100,000 Stories to Inspire Millions

100,000 Stories to Inspire Millions

“Imagine the power of 100,000 stories!” That’s what comes to mind for Ahmed Badr when he considers all the out-of-school children who’ve been given a voice through the work of the Luminos Fund.

Upon first impression, Ahmed is unassuming, quiet, likable, and inviting, with a confident boyish charm. He gives nothing away in his gait or demeanor. No clues to indicate anything other than normalcy in his past. He appears to be a regular guy just living an ordinary life. That is, at least until he tells you the extraordinary tale of his childhood.

Ahmed was born in Iraq. He remembers his feelings of excitement to stay the night at his grandmother’s house. When he was picked up by his father the next day, things felt different — something wasn’t right. Ahmed soon learned that his home had been bombed the night before by militia troops. The ripple effect of this devastation carried Ahmed and his family quite unexpectedly from Baghdad and into Syria as Iraqi refugees. Two and a half years later, they were in the United States building a new life.

There was something poetic about listening to Ahmed recount his story at the Norwood Club in New York City, on a frosty evening just a few weeks ago in January. He was surrounded by the inspiring artwork of Syrian children who, currently in Lebanon, are participants in the Luminos Fund’s refugee education program. Luminos is actively working in Lebanon because we believe all children should experience joyful learning, regardless of circumstances. We see art therapy as an integral component in redeeming the joyful journey of childhood after trauma.

“Art is expression. It is prose and poetry through paper and paint. It captures and carries the heart, the imagination, the soul, the very voice of each child. It transports them to us, to the very people who should hear and respond by recognizing them as individuals who matter. Art is agency. It is empowerment. It is story telling.” – Ahmed Badr

For Ahmed, agency, empowerment, and storytelling are the three legs of a sturdy stool. Together they provide a platform for displaced children – young people like him, like the Syrian refugees, and like the out-of-school children in Ethiopia and Liberia whom Luminos serves. A platform upon which they can stand and activate their own power and engage productively with the world.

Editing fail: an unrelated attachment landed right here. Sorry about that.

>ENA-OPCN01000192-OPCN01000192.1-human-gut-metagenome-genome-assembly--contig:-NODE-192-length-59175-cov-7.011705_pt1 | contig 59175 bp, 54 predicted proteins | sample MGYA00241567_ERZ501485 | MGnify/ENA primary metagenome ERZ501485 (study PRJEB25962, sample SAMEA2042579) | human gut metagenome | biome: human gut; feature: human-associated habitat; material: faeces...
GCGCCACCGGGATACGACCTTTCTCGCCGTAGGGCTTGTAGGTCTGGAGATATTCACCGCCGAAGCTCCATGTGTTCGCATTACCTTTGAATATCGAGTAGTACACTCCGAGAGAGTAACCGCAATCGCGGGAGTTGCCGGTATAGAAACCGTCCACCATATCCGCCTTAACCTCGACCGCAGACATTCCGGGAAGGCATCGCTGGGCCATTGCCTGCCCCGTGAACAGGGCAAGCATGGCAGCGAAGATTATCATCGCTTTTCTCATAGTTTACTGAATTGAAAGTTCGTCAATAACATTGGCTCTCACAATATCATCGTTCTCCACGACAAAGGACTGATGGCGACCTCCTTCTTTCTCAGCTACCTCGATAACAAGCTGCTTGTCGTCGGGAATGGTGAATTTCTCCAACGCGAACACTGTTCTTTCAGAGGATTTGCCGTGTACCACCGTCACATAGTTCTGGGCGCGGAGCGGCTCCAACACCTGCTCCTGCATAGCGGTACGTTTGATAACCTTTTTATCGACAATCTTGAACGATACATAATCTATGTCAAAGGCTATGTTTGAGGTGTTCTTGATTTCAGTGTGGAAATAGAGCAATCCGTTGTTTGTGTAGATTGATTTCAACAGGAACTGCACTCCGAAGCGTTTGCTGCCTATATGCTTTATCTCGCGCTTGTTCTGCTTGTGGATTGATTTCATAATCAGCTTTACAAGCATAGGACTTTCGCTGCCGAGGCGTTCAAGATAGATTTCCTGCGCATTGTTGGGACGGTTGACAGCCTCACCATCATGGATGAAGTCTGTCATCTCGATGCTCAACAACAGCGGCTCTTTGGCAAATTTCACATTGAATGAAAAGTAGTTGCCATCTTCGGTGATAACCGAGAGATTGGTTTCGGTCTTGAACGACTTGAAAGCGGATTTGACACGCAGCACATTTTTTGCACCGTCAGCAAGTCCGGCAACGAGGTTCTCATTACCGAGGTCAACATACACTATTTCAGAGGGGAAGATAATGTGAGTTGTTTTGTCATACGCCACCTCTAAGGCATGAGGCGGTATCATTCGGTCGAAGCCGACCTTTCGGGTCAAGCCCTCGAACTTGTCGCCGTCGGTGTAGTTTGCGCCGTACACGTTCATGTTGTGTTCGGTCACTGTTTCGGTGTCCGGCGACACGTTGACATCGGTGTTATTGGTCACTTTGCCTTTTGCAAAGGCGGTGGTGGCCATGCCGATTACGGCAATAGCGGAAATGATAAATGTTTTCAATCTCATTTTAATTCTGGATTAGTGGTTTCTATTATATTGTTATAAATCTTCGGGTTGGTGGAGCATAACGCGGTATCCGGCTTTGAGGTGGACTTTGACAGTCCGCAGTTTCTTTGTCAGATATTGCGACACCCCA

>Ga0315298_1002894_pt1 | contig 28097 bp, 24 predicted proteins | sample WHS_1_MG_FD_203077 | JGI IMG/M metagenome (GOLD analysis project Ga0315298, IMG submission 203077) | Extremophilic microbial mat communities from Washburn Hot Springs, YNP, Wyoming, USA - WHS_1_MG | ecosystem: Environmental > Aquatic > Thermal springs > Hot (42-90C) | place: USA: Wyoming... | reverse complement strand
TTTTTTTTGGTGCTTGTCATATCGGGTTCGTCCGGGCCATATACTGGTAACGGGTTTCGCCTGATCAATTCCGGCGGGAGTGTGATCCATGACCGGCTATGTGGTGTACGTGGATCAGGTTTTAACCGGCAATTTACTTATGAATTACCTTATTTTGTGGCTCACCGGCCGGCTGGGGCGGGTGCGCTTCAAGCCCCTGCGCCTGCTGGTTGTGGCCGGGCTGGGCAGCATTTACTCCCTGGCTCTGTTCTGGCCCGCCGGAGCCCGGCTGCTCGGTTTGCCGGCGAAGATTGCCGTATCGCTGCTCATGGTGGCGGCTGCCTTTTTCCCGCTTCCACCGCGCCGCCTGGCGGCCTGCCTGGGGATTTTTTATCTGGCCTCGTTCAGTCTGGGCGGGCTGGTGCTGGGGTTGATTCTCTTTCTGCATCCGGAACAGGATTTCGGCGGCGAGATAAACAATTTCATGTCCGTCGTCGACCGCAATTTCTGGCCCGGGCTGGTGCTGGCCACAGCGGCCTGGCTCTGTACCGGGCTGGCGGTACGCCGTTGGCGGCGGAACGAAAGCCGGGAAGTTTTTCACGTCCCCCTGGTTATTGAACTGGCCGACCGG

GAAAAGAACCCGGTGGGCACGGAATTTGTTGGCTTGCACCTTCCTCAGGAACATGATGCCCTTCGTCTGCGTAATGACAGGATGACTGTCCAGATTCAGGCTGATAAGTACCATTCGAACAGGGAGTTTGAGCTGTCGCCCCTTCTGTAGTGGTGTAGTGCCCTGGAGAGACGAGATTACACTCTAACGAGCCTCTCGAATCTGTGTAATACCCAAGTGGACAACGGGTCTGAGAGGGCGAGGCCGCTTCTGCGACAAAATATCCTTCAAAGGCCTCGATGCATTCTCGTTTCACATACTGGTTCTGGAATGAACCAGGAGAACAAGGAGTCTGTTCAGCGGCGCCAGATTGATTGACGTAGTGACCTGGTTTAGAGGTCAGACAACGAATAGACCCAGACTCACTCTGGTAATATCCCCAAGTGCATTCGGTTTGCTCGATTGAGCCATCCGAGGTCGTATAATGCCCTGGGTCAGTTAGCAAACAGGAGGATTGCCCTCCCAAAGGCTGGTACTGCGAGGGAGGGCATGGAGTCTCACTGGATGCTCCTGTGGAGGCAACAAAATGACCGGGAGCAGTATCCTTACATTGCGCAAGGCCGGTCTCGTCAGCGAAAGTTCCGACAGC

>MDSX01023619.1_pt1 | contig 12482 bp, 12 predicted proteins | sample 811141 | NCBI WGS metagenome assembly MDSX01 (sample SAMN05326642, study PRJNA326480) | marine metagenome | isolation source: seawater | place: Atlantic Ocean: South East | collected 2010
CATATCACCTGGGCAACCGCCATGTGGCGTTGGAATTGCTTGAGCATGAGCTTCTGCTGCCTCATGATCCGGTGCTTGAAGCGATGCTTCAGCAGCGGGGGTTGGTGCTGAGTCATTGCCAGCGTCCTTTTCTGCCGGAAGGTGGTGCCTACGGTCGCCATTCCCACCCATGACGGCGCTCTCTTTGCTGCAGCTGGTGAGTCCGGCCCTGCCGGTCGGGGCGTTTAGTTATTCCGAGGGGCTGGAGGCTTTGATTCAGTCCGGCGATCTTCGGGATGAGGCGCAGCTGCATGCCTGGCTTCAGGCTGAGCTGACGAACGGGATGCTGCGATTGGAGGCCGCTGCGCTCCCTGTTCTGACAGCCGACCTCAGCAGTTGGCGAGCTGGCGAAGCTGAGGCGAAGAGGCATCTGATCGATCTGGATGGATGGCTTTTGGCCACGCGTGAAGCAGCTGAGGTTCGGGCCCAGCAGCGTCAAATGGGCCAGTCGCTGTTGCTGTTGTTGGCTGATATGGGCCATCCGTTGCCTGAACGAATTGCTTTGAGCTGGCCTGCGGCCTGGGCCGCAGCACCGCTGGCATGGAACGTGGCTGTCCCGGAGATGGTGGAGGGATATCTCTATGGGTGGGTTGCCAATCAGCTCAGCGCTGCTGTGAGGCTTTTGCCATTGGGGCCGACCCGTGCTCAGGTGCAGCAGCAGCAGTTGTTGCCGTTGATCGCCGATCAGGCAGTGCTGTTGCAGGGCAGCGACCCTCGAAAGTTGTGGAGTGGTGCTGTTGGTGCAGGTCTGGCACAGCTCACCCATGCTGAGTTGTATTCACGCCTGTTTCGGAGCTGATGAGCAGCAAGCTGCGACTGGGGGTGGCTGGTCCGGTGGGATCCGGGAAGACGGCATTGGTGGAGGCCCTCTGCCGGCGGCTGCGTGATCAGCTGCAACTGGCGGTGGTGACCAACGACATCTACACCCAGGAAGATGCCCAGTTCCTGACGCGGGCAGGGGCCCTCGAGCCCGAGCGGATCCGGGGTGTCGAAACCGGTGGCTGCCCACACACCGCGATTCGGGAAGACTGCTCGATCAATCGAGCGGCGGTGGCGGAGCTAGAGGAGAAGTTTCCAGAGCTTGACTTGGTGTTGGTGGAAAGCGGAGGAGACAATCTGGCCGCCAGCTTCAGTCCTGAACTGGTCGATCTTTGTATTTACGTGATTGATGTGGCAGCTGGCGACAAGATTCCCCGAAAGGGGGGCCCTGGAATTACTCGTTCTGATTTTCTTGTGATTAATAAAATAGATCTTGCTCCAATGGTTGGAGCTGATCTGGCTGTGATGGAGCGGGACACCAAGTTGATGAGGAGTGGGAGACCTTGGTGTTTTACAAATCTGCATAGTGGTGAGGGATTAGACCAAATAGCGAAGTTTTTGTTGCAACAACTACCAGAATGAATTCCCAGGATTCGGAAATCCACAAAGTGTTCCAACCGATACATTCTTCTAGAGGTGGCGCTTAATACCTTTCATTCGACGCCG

If you have not heard him speak before, you should find an opportunity to listen. Ahmed’s outlook is refreshing. Although there certainly exists no shortage of geopolitical complexity in his existence as an Iraqi American, Ahmed feels no dissonance in the parts of him that represent his early years and his current life. Instead, he believes his different vantage points equip him with a unique voice, an instrument that can help the world convert its confusion into cooperation.

When he scans the room and imbibes the artwork of Luminos children, Ahmed sees victors, not victims. They have struggled, yes. Travailed unimaginable traumas. However, their knowledge, wisdom, and experiences make them vital voices in the great global discourse. They need to be heard so they can help the world step into the shoes of its better self. Ahmed’s current work, as a writer, speaker, social entrepreneur, and poet, is focused on accomplishing just that.

“What often happens is that people don’t think they have a story to tell. But everything changes when they begin to realize that one of their most powerful attributes is the very narrative of their lives. The work we should be doing – as educators, social entrepreneurs, and international development professionals – is elevating the voices of the displaced. And this is important: we should elevate them and not replace them.” – Ahmed Badr

Ahmed is on a crusade to help displaced young people feel valued, validated, and listened to. He wants to help activate the power that is already in them. Like the team at Luminos, Ahmed believes that the agency, empowerment, and storytelling that is born through joyful learning can help unlock the light in every child, so that every child can unlock light throughout the world.